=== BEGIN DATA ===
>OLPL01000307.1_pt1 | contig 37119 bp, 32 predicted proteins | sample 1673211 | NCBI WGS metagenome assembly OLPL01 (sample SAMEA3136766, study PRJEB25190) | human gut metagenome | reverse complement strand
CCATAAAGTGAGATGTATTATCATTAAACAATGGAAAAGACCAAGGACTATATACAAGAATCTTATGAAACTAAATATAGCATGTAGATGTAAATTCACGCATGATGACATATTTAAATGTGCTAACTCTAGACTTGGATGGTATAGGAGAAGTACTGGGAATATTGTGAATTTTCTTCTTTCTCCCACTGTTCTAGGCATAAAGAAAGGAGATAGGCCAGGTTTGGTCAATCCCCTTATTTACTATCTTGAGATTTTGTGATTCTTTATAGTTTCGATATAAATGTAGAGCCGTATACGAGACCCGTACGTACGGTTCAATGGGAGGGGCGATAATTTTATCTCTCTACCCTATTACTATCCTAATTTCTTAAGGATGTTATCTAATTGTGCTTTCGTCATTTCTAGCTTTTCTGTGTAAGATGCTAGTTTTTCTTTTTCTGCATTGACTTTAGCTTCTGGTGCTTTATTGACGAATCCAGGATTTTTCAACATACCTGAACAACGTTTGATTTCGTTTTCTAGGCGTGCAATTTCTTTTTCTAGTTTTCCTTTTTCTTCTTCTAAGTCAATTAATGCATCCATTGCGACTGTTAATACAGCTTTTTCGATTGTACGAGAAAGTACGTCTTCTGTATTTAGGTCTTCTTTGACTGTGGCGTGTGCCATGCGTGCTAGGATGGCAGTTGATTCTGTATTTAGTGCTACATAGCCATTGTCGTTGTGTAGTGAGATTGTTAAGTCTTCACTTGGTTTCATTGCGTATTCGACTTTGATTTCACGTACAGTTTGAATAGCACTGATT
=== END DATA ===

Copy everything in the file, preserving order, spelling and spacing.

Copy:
>OLPL01000307.1_pt1 | contig 37119 bp, 32 predicted proteins | sample 1673211 | NCBI WGS metagenome assembly OLPL01 (sample SAMEA3136766, study PRJEB25190) | human gut metagenome | reverse complement strand
CCATAAAGTGAGATGTATTATCATTAAACAATGGAAAAGACCAAGGACTATATACAAGAATCTTATGAAACTAAATATAGCATGTAGATGTAAATTCACGCATGATGACATATTTAAATGTGCTAACTCTAGACTTGGATGGTATAGGAGAAGTACTGGGAATATTGTGAATTTTCTTCTTTCTCCCACTGTTCTAGGCATAAAGAAAGGAGATAGGCCAGGTTTGGTCAATCCCCTTATTTACTATCTTGAGATTTTGTGATTCTTTATAGTTTCGATATAAATGTAGAGCCGTATACGAGACCCGTACGTACGGTTCAATGGGAGGGGCGATAATTTTATCTCTCTACCCTATTACTATCCTAATTTCTTAAGGATGTTATCTAATTGTGCTTTCGTCATTTCTAGCTTTTCTGTGTAAGATGCTAGTTTTTCTTTTTCTGCATTGACTTTAGCTTCTGGTGCTTTATTGACGAATCCAGGATTTTTCAACATACCTGAACAACGTTTGATTTCGTTTTCTAGGCGTGCAATTTCTTTTTCTAGTTTTCCTTTTTCTTCTTCTAAGTCAATTAATGCATCCATTGCGACTGTTAATACAGCTTTTTCGATTGTACGAGAAAGTACGTCTTCTGTATTTAGGTCTTCTTTGACTGTGGCGTGTGCCATGCGTGCTAGGATGGCAGTTGATTCTGTATTTAGTGCTACATAGCCATTGTCGTTGTGTAGTGAGATTGTTAAGTCTTCACTTGGTTTCATTGCGTATTCGACTTTGATTTCACGTACAGTTTGAATAGCACTGATT